We often take the internet’s universal accessibility for granted; within seconds, we can send friends and family important links. The World Wide Web is made up of four billion different but interconnected web pages, each identified with a URL. This URL lets us to link a Web page to anyone—so long as they have the Internet.
However, today’s flourishing app market can’t boast the same ease and accessibility as the Internet. Unlike web pages, mobile apps don’t have links.
For example, if you were using the TripAdvisor app to scope out potential vacation sites for a trip, you’d be unable to link the find to a friend from within the app. Similarly, if you were using the Target app to browse for furniture, you wouldn’t be able to link what you’ve found to your roommate.
That’s why tech companies—from industry giants to start-ups—are working to bring the concept of links into today’s mobile apps. These tech companies are hoping that apps can be more interconnected in the future, much like the way web pages are.
“Google’s whole concept is we’re going to index the world’s information, but they’ve left out a whole lot of stuff: all the stuff that is inside apps,” said Alex Austin, chief of Branch Metrics, a start-up tech company in California.
This is a concept called deep-linking. Deep-linking allows mobile apps to be interconnected in a similar way to the linking feature on the Internet.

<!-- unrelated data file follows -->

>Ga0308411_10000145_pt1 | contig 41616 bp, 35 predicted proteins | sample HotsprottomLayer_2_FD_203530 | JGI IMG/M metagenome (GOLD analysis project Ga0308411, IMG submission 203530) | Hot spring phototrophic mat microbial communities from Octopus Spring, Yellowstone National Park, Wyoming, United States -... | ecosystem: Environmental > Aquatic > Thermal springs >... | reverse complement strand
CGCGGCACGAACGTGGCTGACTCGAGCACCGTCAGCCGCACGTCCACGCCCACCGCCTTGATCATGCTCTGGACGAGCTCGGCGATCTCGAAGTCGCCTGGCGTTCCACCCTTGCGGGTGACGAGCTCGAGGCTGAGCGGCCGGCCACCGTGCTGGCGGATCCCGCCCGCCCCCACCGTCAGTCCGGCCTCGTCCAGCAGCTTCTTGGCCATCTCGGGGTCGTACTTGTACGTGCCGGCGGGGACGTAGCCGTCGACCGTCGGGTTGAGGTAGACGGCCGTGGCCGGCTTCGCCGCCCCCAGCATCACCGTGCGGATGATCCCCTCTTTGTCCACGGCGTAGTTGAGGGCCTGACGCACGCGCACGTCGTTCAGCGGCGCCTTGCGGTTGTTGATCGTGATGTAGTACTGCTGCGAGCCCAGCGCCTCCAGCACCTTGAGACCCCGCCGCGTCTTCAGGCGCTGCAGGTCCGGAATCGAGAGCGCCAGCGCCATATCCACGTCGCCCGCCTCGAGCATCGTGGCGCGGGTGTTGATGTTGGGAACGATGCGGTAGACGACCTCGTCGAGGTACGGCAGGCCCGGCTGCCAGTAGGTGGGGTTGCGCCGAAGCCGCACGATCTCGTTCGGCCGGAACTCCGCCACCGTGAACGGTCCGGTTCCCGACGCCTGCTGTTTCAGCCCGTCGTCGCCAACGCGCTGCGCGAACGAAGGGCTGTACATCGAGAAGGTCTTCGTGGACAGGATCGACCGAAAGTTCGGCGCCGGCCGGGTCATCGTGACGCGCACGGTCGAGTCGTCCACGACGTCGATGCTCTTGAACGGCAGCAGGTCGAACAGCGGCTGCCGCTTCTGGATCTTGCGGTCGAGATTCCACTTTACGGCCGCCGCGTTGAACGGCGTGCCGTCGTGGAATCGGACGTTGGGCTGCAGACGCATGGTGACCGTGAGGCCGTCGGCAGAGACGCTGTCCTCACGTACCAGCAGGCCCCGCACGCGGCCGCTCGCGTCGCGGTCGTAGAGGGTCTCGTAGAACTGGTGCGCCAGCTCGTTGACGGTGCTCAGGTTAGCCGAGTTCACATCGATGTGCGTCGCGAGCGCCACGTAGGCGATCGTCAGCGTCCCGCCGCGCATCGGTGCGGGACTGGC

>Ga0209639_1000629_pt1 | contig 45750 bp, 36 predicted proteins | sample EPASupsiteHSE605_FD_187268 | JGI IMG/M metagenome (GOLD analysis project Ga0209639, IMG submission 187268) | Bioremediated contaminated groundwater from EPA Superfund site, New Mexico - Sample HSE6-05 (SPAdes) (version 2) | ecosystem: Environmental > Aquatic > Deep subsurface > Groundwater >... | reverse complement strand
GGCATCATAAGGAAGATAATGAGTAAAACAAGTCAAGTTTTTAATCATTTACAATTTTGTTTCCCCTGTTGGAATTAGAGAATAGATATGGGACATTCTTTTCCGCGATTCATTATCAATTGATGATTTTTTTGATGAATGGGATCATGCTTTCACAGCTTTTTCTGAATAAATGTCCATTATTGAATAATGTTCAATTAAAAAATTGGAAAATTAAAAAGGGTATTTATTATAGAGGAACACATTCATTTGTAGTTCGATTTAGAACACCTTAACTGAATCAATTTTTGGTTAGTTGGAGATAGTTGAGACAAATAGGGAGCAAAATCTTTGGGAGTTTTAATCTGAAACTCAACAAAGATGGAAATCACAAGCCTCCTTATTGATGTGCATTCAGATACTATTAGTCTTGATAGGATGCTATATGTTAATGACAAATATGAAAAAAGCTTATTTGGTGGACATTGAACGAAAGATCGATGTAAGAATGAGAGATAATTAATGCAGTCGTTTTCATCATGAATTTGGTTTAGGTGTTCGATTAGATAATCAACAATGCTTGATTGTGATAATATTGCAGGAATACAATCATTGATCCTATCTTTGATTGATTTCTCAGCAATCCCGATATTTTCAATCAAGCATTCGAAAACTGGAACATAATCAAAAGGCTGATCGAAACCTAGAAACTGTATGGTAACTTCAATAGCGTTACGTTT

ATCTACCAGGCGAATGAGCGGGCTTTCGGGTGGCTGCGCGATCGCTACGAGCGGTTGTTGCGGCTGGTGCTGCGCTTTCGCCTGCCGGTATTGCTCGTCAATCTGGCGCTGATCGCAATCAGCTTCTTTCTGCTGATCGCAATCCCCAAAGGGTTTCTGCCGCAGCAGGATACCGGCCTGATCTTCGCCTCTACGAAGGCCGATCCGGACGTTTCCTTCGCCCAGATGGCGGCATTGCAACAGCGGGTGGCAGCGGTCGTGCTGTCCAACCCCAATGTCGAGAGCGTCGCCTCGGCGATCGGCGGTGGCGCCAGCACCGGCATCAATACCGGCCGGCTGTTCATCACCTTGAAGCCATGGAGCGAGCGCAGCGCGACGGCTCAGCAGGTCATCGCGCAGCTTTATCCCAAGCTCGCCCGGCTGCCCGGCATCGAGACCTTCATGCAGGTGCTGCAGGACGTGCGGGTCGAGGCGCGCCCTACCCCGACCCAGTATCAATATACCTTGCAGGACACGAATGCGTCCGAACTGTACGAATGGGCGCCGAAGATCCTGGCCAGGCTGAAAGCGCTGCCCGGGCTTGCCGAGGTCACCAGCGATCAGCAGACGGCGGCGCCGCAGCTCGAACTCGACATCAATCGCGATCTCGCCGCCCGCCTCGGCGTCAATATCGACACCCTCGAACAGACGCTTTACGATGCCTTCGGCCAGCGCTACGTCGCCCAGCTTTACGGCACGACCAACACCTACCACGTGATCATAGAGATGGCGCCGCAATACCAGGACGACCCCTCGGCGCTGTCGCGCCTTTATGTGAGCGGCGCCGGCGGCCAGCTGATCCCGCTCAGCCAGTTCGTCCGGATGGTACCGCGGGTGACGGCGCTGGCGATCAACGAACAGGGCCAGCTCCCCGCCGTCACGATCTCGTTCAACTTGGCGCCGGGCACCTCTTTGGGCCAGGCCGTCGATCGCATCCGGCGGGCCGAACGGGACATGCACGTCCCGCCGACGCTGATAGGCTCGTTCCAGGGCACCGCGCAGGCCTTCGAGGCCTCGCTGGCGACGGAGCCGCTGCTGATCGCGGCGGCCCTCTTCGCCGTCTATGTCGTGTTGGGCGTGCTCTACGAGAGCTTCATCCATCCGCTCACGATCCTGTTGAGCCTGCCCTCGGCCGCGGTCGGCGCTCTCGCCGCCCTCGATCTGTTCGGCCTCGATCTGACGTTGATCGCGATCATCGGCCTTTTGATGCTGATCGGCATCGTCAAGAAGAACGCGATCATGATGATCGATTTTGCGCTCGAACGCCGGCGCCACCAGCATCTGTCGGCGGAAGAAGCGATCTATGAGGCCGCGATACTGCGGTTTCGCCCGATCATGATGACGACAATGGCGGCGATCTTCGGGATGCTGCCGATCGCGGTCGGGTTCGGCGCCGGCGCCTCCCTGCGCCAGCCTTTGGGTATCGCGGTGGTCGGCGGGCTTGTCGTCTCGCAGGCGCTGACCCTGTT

Currently, the linking option in apps is very limited. There are only two options: linking from a webpage to the app store to download the app, and linking a webpage URL to open an already-installed app. This restricts the capability of users to link others to relevant content.
The solution to this problem is to assign apps with some sort of identifiable link. Both start-ups and tech-giants such as Google, Apple, and Microsoft, are racing to find a solution. Overcoming this hurdle would be a huge achievement, which is why start-ups are competing to solve the problem before tech-giants.
“Whoever gets the best database will win the game,” Austin said.
However, the fast-paced competition is becoming a problem. The most efficient way to link apps is to have one generic, widely-functional standard to have app developers adopt to. Competing companies are introducing too many deep-linking standards.
“Once we’re all using the same plumbing, everyone can go and build businesses and interesting experiences on top of that,” said Eddie O’Neil, a Facebook product manager working on App Links, Facebook’s deep-linking program.
Regardless, with all of these companies working for the same outcome, the app market will eventually become interconnected.
“People will lose a bit of their stronghold, but it will be unstoppable,” Sam Altman, president of Y Incubator said.